We had a change this week at Morley Drawing. From the strenuous gestural drawings in charcoal of a life model of the past two weeks, we moved to the more controlled, finer-detailed graphite pencil drawings of still life. The concentration was no less intense though. We were asked to (counter-intuitively) use hard, sharp marks to depict softness; and smooth soft marks to denote harder/shiny surfaces.
Fig. 1. I started the kangaroo (yes it is) by making my marks too regular (see area on neck) but then I realised that more squiggly marks would suit the texture better. We were told not to draw hard outlines (very like Exercise 3 Creating shadows using lines and marks). We moved on to the next exercise before I had time to think about background but it was a useful chance to practise mark-making and tone and texture.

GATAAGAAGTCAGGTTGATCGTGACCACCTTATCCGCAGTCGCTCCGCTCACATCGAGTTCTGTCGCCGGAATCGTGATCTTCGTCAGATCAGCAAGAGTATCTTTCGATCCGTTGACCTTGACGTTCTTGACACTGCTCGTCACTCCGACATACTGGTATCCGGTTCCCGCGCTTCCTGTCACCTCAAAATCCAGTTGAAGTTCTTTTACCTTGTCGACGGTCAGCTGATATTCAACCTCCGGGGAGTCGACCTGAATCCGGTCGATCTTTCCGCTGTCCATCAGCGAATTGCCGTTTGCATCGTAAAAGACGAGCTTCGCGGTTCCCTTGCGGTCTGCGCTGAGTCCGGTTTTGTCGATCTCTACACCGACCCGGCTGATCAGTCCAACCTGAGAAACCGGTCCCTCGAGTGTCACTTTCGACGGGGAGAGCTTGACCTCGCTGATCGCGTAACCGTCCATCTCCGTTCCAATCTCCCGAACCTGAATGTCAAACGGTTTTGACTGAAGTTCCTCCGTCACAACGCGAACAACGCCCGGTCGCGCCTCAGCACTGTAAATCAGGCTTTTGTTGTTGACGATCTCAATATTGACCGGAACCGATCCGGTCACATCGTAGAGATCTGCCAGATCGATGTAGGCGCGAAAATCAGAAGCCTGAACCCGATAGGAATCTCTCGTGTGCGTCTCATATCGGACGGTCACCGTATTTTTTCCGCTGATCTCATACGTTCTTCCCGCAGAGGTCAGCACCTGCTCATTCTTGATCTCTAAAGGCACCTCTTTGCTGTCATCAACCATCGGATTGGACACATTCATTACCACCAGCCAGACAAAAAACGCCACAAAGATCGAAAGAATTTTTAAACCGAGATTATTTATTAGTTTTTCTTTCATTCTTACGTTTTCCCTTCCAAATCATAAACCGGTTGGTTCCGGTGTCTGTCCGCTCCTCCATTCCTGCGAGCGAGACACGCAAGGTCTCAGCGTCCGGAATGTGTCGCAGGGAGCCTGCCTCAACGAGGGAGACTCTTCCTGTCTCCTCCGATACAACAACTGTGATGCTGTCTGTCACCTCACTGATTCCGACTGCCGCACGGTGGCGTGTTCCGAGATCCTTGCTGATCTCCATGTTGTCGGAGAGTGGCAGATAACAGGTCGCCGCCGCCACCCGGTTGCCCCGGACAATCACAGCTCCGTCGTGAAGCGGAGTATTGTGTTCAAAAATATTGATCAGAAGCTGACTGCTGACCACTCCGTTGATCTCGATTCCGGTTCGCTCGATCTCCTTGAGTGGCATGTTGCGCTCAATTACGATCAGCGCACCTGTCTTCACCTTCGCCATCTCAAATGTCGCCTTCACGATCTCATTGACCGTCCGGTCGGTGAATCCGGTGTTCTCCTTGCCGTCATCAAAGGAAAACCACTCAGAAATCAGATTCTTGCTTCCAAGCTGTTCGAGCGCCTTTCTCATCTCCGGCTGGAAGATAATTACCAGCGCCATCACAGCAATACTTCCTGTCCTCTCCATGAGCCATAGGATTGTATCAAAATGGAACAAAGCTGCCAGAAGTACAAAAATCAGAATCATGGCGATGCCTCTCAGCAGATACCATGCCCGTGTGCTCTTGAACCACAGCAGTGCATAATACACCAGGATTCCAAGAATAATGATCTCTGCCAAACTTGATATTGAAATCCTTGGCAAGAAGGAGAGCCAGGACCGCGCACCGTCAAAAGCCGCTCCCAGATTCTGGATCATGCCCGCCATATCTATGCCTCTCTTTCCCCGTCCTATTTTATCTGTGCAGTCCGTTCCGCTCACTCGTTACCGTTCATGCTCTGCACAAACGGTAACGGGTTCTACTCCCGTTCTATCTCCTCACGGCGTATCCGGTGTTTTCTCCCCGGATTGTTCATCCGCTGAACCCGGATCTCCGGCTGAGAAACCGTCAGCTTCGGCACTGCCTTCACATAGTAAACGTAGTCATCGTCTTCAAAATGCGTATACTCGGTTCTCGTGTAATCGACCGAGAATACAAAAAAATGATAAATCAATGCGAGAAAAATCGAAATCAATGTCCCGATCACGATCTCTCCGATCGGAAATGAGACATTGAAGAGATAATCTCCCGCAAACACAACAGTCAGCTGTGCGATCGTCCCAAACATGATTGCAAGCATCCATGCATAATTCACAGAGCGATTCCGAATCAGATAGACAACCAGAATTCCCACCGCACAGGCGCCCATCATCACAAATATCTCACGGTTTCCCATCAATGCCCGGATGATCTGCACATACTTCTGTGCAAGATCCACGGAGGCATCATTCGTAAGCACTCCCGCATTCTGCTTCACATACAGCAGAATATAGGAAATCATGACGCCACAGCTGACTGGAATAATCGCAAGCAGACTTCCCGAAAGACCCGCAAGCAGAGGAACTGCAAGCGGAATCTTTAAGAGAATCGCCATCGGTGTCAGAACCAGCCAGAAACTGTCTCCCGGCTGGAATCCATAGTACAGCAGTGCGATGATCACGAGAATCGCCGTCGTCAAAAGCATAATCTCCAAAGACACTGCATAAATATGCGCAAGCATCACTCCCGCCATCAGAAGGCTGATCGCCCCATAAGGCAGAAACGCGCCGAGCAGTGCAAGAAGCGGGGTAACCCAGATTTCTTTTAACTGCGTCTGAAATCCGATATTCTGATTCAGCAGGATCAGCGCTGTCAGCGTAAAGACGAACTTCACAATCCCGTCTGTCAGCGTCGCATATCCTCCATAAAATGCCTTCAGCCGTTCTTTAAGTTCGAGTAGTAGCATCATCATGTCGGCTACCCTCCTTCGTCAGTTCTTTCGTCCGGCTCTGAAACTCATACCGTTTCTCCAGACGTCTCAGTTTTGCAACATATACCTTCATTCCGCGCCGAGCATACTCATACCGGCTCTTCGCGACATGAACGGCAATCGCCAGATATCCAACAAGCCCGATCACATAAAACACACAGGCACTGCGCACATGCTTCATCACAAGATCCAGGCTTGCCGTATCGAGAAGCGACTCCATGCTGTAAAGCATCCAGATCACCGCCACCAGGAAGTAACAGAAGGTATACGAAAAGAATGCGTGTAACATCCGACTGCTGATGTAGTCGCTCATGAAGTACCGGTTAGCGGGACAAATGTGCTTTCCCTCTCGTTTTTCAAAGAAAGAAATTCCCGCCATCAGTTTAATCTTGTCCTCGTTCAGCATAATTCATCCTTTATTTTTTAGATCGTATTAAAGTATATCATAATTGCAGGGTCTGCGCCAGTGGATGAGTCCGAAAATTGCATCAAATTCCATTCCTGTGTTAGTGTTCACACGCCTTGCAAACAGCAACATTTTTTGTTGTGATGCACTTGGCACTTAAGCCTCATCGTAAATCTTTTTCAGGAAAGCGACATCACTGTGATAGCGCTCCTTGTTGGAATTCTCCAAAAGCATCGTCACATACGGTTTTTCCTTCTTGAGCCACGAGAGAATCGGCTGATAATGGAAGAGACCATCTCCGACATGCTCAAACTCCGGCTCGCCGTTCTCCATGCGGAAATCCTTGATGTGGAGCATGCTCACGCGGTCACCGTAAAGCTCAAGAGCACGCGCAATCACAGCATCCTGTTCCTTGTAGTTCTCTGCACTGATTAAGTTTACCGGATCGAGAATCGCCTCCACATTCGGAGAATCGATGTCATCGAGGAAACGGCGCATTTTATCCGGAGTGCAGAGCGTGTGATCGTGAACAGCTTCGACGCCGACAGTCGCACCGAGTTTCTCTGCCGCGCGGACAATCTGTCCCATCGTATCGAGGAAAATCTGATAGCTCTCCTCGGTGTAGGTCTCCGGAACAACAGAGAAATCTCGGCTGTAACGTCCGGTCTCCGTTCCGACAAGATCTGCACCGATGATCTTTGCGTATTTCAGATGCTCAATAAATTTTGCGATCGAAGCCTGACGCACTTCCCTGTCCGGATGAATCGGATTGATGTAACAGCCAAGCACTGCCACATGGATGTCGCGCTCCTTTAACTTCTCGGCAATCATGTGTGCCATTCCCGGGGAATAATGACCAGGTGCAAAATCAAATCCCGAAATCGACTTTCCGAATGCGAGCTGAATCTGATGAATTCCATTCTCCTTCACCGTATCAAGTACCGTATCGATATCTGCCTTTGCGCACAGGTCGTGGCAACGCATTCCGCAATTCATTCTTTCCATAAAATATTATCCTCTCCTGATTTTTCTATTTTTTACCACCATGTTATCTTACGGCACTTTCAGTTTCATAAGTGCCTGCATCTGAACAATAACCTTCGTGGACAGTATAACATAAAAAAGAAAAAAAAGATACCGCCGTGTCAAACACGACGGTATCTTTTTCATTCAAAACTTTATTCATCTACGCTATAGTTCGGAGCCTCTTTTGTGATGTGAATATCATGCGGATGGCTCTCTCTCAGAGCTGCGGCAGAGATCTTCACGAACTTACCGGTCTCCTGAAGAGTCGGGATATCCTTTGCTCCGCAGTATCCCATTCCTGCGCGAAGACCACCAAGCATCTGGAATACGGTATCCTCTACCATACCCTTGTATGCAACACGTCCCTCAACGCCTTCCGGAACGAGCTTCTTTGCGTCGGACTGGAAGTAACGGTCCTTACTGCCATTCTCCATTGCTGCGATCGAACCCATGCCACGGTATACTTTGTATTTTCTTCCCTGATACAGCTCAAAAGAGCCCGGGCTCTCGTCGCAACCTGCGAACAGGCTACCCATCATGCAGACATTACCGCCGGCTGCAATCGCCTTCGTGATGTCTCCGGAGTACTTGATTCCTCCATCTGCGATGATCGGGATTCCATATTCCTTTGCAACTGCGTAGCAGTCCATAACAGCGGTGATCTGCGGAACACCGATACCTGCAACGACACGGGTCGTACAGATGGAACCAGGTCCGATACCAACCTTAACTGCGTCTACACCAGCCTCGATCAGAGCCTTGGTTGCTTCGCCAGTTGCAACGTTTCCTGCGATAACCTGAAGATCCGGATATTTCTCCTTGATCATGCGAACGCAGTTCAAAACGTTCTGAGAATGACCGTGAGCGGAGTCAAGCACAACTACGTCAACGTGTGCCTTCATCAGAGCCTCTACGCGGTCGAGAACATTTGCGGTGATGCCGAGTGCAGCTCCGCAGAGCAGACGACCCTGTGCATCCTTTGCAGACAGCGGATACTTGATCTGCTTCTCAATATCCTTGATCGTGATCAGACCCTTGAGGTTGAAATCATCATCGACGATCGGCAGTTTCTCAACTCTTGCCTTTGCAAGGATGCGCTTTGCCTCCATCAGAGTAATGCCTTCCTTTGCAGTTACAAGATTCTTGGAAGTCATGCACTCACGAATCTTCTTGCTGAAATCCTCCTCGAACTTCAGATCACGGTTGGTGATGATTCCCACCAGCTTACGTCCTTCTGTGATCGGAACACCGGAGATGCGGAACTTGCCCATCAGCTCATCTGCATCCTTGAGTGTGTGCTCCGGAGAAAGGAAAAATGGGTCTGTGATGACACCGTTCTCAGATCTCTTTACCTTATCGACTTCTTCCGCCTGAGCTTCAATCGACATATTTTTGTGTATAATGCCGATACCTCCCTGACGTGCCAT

Fig. 2. This was interesting for me as I had not tried this type of drawing before. We looked at some photo-realism drawings of shoes (after we talked briefly about the point of drawing something that looked like a photo – but that’s another discussion), then we were urged to attempt a realistic representation of the shine on a shoe. This was to be achieved by making dense marks with soft graphite pencils (3B – 6B), which were blended to remove the appearance of the marks; using an eraser to produce sharp highlights, and to produce sharp, clear outlines.
Some of the learning points for me from this were: make sure you do it on a smooth surface; use another piece of paper to rest your hand on when drawing over the piece to avoid smudges; blending can be done with finger, cotton pad or bud (less messy) or tortillon (more accurate); plastic eraser worked best for this (putty rubber not hard enough); don’t spit on the paper while you are blowing on it or it will make the paper wet and you will tear it while rubbing out! (Generally, not spitting is probably a good tip anyway.)
Robert Kaupelis has something to say on blending pencil marks which I have noted and commented on in my Books section.